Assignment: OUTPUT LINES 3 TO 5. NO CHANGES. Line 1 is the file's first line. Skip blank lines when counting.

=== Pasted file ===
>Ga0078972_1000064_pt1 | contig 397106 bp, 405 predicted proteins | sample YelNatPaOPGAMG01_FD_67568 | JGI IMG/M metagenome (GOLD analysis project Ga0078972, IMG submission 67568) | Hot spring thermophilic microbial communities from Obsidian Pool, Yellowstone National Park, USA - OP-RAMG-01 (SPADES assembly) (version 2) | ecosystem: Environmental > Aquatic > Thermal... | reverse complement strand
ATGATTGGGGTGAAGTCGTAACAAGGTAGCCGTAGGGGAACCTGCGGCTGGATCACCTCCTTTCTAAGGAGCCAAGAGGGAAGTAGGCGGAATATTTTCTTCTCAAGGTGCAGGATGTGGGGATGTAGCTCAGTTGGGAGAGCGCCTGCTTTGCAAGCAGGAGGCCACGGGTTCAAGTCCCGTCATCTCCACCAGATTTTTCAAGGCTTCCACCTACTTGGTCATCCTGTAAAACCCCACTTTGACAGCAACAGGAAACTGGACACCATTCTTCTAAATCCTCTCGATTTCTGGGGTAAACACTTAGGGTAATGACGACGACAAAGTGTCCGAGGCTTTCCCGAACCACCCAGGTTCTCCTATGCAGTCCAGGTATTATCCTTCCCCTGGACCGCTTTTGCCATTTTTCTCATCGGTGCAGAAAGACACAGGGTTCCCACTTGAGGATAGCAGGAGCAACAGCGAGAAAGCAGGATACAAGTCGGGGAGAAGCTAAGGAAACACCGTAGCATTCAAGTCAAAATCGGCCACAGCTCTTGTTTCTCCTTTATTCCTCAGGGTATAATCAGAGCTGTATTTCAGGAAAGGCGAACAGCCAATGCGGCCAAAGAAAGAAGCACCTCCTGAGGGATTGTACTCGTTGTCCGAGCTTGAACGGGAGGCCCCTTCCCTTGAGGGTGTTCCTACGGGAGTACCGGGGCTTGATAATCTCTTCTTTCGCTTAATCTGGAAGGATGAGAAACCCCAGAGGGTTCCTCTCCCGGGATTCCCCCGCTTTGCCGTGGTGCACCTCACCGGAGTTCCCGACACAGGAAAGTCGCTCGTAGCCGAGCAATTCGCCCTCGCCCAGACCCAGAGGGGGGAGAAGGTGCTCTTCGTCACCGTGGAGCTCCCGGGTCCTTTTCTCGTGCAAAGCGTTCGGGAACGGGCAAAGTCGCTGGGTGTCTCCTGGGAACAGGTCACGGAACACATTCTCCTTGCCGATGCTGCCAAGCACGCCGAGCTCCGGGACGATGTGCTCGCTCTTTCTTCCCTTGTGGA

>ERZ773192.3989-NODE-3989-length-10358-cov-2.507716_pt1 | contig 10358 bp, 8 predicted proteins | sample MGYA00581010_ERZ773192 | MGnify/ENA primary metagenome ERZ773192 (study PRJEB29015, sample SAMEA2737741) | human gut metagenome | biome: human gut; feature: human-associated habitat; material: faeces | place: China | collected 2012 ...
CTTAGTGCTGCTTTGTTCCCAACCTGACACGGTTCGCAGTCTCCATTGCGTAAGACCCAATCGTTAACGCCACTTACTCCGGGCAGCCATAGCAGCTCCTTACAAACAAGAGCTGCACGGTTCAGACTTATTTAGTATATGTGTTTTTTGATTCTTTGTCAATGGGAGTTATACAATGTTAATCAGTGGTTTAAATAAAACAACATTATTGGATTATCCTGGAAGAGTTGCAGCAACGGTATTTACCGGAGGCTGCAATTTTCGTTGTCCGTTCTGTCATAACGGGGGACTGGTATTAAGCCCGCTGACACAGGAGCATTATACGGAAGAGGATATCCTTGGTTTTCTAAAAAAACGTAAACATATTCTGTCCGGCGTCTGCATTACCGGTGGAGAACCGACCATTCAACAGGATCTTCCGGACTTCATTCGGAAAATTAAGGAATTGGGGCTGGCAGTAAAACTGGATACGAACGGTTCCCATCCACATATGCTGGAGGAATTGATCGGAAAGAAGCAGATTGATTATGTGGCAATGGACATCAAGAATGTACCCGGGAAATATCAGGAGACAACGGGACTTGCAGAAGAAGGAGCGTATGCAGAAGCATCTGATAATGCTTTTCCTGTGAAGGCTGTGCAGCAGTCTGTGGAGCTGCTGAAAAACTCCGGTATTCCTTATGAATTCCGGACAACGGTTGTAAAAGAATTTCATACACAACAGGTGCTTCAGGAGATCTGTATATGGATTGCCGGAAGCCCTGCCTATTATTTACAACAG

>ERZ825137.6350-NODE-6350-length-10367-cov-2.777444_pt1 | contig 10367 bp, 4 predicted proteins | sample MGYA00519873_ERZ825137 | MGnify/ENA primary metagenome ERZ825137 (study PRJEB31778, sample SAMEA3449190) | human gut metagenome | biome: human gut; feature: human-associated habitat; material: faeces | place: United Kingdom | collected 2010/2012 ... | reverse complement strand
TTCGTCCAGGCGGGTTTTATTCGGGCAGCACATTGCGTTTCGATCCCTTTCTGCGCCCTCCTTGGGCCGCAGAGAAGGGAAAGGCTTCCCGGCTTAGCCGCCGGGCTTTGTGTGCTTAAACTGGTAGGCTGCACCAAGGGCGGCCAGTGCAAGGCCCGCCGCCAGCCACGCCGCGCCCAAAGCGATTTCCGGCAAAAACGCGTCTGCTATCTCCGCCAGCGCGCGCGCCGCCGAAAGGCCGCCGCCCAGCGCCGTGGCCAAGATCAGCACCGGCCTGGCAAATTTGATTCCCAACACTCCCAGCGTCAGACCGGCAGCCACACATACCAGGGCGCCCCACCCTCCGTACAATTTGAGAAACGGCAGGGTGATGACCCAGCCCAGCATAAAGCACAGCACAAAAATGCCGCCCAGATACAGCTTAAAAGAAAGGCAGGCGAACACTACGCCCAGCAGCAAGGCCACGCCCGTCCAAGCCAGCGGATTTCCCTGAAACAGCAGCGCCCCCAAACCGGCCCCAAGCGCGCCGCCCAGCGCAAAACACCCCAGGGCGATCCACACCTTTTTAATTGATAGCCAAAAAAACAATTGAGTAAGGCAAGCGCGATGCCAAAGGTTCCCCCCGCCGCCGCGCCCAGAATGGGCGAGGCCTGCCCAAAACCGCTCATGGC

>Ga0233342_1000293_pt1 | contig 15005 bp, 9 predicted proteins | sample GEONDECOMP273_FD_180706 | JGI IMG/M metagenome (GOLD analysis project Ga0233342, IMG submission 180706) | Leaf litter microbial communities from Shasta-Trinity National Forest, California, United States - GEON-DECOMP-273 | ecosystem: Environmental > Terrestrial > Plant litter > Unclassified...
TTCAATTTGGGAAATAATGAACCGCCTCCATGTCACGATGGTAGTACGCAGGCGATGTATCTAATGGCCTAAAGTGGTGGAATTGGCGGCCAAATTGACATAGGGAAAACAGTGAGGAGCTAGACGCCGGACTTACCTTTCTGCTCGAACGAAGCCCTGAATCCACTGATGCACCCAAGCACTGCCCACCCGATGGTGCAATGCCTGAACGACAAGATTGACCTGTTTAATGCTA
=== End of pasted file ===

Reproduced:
>ERZ773192.3989-NODE-3989-length-10358-cov-2.507716_pt1 | contig 10358 bp, 8 predicted proteins | sample MGYA00581010_ERZ773192 | MGnify/ENA primary metagenome ERZ773192 (study PRJEB29015, sample SAMEA2737741) | human gut metagenome | biome: human gut; feature: human-associated habitat; material: faeces | place: China | collected 2012 ...
CTTAGTGCTGCTTTGTTCCCAACCTGACACGGTTCGCAGTCTCCATTGCGTAAGACCCAATCGTTAACGCCACTTACTCCGGGCAGCCATAGCAGCTCCTTACAAACAAGAGCTGCACGGTTCAGACTTATTTAGTATATGTGTTTTTTGATTCTTTGTCAATGGGAGTTATACAATGTTAATCAGTGGTTTAAATAAAACAACATTATTGGATTATCCTGGAAGAGTTGCAGCAACGGTATTTACCGGAGGCTGCAATTTTCGTTGTCCGTTCTGTCATAACGGGGGACTGGTATTAAGCCCGCTGACACAGGAGCATTATACGGAAGAGGATATCCTTGGTTTTCTAAAAAAACGTAAACATATTCTGTCCGGCGTCTGCATTACCGGTGGAGAACCGACCATTCAACAGGATCTTCCGGACTTCATTCGGAAAATTAAGGAATTGGGGCTGGCAGTAAAACTGGATACGAACGGTTCCCATCCACATATGCTGGAGGAATTGATCGGAAAGAAGCAGATTGATTATGTGGCAATGGACATCAAGAATGTACCCGGGAAATATCAGGAGACAACGGGACTTGCAGAAGAAGGAGCGTATGCAGAAGCATCTGATAATGCTTTTCCTGTGAAGGCTGTGCAGCAGTCTGTGGAGCTGCTGAAAAACTCCGGTATTCCTTATGAATTCCGGACAACGGTTGTAAAAGAATTTCATACACAACAGGTGCTTCAGGAGATCTGTATATGGATTGCCGGAAGCCCTGCCTATTATTTACAACAG

>ERZ825137.6350-NODE-6350-length-10367-cov-2.777444_pt1 | contig 10367 bp, 4 predicted proteins | sample MGYA00519873_ERZ825137 | MGnify/ENA primary metagenome ERZ825137 (study PRJEB31778, sample SAMEA3449190) | human gut metagenome | biome: human gut; feature: human-associated habitat; material: faeces | place: United Kingdom | collected 2010/2012 ... | reverse complement strand